"I was the oldest of four in my immediate family, so he was the older brother that I wanted but never had," said Nimmons. "Not only did he help me with my tennis career, but he taught me life lessons – how to live in New York City, for instance, when I had only ever known a strict, sheltered life under the care of my parents growing up."
As Nimmons learned the ropes of officiating, Nimmons and Hollins traveled the world over – up to 250 days out of the calendar year all not only across North America but to Europe, Asia and Australia as well – yet as the years progressed, Hollins became disenchanted with the organizations which ran professional tennis.
He confided in his friend his frustrations; the perception that black men and women could never truly break into the top echelon of the officiating game in tennis. Nimmons was supportive, but did not agree with the assessment.
"I thought we would have a problem – but this speaks to our relationship and both our personalities that we got through it," said Nimmons. "Cecil thought he was being wronged, rightly or wrongly, and he chose to act upon and fix what he thought was discriminatory about the state of the profession. For him, he was being treated unfairly, and perception is reality. For me, being an independent contractor and enjoying the game and people enjoying my work, I didn’t have the same issues.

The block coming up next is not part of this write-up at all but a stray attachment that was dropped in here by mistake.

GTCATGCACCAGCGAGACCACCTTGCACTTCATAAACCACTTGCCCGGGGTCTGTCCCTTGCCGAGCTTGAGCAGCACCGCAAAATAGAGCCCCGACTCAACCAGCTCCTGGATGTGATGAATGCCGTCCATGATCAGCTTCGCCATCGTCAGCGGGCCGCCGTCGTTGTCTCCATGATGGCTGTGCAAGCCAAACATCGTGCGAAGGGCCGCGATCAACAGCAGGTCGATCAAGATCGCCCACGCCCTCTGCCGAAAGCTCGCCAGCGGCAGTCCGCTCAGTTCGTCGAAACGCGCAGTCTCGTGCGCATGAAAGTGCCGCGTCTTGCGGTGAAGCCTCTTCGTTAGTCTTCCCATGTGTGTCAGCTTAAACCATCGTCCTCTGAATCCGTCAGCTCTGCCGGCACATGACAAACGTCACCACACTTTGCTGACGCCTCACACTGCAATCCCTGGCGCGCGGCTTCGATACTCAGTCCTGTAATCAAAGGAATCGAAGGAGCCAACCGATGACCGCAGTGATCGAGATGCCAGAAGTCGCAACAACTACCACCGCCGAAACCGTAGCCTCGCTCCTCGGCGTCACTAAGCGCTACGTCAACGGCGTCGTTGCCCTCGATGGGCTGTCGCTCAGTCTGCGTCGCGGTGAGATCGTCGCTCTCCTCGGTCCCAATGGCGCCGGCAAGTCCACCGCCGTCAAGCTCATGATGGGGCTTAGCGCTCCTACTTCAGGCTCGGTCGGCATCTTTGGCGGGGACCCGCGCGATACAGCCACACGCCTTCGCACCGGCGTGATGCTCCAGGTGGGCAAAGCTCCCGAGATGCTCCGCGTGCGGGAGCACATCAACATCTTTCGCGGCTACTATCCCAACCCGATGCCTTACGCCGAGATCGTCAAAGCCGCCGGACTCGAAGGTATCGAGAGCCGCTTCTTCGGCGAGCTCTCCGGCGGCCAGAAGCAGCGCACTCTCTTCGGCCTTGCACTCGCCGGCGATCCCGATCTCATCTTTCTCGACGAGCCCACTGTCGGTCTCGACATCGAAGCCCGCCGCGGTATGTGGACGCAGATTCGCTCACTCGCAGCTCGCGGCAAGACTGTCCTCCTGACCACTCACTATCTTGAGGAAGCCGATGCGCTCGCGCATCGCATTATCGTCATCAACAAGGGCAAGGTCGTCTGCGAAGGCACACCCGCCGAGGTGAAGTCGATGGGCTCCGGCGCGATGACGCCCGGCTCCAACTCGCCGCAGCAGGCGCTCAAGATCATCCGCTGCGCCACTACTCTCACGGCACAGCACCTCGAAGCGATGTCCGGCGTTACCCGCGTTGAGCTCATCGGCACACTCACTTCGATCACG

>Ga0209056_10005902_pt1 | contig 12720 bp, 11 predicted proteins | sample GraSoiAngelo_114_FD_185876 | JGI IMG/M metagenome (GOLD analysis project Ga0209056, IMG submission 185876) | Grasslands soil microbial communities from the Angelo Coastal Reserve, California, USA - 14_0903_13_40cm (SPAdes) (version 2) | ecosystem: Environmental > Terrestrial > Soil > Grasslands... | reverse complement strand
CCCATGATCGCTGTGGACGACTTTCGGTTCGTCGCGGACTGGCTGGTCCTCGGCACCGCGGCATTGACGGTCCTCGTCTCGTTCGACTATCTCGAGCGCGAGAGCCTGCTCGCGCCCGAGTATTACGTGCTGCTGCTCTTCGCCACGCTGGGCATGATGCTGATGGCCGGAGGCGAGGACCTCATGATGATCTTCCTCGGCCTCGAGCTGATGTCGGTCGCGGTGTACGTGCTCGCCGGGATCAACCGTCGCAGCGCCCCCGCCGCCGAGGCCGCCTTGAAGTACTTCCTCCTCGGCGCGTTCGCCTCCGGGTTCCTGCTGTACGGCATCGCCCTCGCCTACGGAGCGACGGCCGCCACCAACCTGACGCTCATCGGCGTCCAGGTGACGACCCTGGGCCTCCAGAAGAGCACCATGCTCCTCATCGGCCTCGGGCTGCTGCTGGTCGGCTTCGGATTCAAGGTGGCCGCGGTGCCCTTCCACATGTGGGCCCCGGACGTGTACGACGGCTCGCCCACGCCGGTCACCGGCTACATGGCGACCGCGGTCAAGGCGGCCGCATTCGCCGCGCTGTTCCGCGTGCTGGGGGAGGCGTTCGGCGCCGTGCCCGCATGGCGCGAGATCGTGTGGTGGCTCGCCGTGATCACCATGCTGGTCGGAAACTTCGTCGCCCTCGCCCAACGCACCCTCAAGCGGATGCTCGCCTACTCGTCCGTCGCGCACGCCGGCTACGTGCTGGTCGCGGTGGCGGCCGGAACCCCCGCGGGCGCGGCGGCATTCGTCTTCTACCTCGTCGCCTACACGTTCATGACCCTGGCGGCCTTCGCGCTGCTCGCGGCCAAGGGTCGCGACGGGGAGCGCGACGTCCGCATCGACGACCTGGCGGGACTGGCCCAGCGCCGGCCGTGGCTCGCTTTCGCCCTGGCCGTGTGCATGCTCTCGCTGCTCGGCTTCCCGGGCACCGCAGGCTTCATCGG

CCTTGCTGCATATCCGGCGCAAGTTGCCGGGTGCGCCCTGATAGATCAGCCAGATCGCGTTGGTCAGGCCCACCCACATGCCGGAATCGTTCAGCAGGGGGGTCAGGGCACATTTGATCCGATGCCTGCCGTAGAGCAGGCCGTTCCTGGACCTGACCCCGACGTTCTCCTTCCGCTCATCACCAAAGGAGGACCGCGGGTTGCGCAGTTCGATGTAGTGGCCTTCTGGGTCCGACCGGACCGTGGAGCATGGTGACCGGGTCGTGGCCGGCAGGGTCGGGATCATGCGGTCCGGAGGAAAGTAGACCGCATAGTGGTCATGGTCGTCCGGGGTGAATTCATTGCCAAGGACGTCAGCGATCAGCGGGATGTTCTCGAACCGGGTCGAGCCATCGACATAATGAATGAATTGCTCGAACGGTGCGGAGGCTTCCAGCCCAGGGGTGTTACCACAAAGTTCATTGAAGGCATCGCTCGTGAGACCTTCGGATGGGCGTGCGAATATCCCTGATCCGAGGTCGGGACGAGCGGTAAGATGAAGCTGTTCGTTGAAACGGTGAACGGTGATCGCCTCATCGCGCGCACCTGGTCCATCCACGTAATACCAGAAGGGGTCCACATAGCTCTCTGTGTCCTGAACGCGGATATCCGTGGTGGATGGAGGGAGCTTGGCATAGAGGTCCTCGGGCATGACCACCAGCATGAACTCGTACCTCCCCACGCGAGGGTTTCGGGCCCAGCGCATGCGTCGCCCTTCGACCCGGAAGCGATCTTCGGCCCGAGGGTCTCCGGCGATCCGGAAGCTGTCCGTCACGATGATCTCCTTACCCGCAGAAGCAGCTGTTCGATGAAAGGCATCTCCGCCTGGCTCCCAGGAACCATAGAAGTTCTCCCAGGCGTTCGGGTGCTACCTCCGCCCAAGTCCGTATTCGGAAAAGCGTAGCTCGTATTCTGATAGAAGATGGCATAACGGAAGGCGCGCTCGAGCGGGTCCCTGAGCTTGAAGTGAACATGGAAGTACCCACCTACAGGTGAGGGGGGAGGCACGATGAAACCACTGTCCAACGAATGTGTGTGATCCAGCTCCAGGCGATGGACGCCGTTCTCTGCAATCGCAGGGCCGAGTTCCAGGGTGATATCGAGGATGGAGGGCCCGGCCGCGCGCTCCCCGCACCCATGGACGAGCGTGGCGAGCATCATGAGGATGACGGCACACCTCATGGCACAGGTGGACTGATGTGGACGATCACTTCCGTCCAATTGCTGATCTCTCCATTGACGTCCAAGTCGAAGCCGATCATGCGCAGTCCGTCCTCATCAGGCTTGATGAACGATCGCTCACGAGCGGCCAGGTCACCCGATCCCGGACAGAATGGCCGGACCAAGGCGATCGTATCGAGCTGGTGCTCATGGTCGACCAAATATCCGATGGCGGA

"He’s a true friend – always will be. I can’t imagine anything changing that."
In the years since Hollins broke off from the USTA, Nimmons has noticed positive steps taken in making USTA Officials a more diverse, eclectic program – in fact, he’s taken it upon himself to be the brains behind many efforts to recruit more minorities into the ranks.
"I could see why people would think that there’s a ceiling – what we’re looking to do is put the most capable people in the highest profile spots. Right now, we don’t have that elite black official or female official that fits the description… but we absolutely will within the next generation, bringing more and more diverse candidates into the fold. They’re out there – I’m proof of that."